How to Make a Quilt Block Using Neck Ties

Updated: Aug 21, 2020

Has a beloved friend, brother, husband, or father gifted you with their tie collection?

Maybe you’ve been in possession of quite a few ties for some time now.

Some, might have a very special memory attached to them, such as the tie your loved one wore on a memorable day like a family member’s wedding or maybe they have collected novelty ties since they were young!

Whatever the style, pattern, or length, to you or someone dear to you, they are a treasured keepsake that takes them on a journey down memory lane.

So, you have the ties, a lot of them. Now you just need a way to preserve them and the unique memories attached to each one respectively.

The dusty box under the bed or the tie rack behind the winter coats in the closet just isn’t going to cut it anymore.

Today, here on the blog, we hope to provide you with a simple written tutorial for how to use your abundance of neck ties in a project that will preserve memories from your life or a loved one’s, for generations to come.


A quick tip before we get started. When choosing your ties, the pattern, style, length and width do not matter. The only ties we suggest not using are wool ties.

To prep your ties for the project, we recommend washing them.

Properly washed and dried ties will make seam ripping and sewing a much easier task, not to mention that a clean tie will preserve and look a lot better in your finished project.

When washing your ties, first sort by like-colors.

Red and even blue ties carry the very high risk of bleeding during washing with other colors so better be safe than sorry and sort your ties accordingly.

Do not wash your ties in the washing machine and do not cut the seams on your tie before washing.

We recommend you wash your ties in the sink or a pail with cool water, using a mild soap like a soap you would use to wash a quilt.

Simply get your water sudsy and gently move ties around in the soapy water.

Finally, rinse them well with cool water and lay them flat on a towel to dry.

Now let’s begin!

Most, if not all of your ties probably have a label on the back, some of the labels are sewn and others, are simply tacked on. Either way, a seam ripper will come in very handy here, as you use it to carefully remove the label.

Next, midway up, towards the bottom of your tie, you might see another tack, carefully split that as well.

A little further up the tie, you might have to fold open the two sides of your tie to find it, there is probably a single string.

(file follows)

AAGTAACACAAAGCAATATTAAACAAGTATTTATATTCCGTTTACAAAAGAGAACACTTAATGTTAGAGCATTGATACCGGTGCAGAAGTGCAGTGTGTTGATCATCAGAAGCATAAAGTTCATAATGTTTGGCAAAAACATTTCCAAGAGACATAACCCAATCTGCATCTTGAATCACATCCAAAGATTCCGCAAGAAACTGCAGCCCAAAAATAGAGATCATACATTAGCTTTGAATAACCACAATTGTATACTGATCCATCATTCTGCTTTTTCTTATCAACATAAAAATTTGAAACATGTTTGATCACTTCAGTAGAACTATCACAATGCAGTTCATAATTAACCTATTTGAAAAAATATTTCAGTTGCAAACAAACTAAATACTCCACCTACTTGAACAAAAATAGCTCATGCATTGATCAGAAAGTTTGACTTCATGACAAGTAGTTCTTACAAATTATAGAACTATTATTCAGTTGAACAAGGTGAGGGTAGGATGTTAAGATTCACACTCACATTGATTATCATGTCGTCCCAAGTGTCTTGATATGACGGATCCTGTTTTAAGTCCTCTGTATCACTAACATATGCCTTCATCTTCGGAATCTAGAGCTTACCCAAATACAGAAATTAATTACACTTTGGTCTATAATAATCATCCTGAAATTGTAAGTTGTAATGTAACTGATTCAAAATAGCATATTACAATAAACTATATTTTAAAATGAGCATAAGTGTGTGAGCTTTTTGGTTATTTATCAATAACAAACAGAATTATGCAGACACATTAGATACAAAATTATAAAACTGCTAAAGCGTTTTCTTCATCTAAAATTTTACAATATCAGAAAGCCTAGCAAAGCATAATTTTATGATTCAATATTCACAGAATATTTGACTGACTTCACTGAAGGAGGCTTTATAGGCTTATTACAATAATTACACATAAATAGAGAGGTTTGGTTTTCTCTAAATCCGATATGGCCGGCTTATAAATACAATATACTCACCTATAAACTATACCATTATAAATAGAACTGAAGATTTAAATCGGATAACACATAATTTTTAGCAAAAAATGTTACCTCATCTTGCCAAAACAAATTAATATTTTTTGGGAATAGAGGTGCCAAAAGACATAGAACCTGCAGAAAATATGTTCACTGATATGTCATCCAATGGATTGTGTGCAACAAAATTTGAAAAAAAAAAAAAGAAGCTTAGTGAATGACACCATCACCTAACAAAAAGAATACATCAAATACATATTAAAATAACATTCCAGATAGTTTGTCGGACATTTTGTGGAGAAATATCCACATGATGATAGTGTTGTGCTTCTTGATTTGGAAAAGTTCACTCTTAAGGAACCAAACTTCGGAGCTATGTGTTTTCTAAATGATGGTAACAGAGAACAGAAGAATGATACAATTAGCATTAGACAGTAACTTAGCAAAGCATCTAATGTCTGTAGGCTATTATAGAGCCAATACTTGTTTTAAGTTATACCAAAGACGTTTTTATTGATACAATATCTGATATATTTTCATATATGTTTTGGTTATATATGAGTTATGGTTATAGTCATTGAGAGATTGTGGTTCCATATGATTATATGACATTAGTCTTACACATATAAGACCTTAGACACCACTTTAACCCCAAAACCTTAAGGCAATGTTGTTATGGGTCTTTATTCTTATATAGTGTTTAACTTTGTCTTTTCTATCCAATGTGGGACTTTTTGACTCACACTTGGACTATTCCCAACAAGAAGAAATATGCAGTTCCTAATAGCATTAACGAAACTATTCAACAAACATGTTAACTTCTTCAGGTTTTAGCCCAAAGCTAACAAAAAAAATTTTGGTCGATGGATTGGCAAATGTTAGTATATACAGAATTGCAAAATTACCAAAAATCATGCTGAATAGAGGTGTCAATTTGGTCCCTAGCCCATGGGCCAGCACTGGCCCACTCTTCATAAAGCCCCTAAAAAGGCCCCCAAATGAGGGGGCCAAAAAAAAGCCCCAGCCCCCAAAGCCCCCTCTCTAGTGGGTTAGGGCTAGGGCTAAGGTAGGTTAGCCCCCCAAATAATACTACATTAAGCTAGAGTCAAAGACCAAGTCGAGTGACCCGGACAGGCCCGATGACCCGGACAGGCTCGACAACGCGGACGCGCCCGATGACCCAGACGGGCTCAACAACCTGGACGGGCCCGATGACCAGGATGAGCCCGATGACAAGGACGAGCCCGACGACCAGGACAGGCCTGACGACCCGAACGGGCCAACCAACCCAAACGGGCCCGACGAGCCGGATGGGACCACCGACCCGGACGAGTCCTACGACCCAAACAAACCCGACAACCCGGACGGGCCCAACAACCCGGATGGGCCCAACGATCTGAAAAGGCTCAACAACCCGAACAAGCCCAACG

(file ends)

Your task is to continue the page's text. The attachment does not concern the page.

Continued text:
Gently pull that string and keep pulling until the entire string is in your hand and you now have an open tie!

Another note here, some ties are tacked more than others and to easily pull that thread like we just talked about, some ties require you to cut a few more tacks.

Now, remove the inside stabilizing piece.

There may be a few more tiny tacks towards the top of your tie that are binding the stabilizing piece to the tie, so you must carefully remove those before you move on.

I hope you haven’t put your seam ripper away quite yet, because we still have a couple more seams to rip with it!

At the top and bottom of your tie, if you have the backside face up, you should see what looks like a pocket.

Turn that pocket inside out and gently rip out the serger stitch that is holding the pocket in place on either side of the tie.

On most ties, by simply cutting the serger stitch, you can now pull gently and like the single thread from earlier, the rest will unravel.

So gently pull to see if the pocket will pull out but if not, you may have to do a little extra tedious work here with your seam ripper to remove the pocket.

Before you move on to cutting your blocks, carefully go over the full length of your tie to ensure that all seams have been ripped because the next step is to press your tie.

Having a well pressed tie is going to make the next part of your project not only look nicer but so much easier to work with when creating your blocks!

Make sure to press the tie carefully, not too hard to avoid stretching but press it well so that all of the folds are lying flat.

We recommend a using a wool pressing mat for this step so you can achieve the perfect, wrinkle-less iron you need to make your project come together neatly and wrinkle free!

Finally, the last thing you need to do before you cut pieces for your blocks is lining your tie with a knit fusible interfacing.

We recommend using a knit interfacing since a knit interfacing is most similar to the type of material ties are made out of but a bonded interfacing will work as well.

The concept for using interfacing here is the same as if you were making a t-shirt quilt, stabilizing your tie or t-shirt is a critical step to ensure your block is strong and stable.


We would love to hear your ideas for projects YOU have made from your tie collection. Let us know in the comments about your favorite project and don’t forget to subscribe here on the blog, we have a lot more fun and engaging content coming your way soon!

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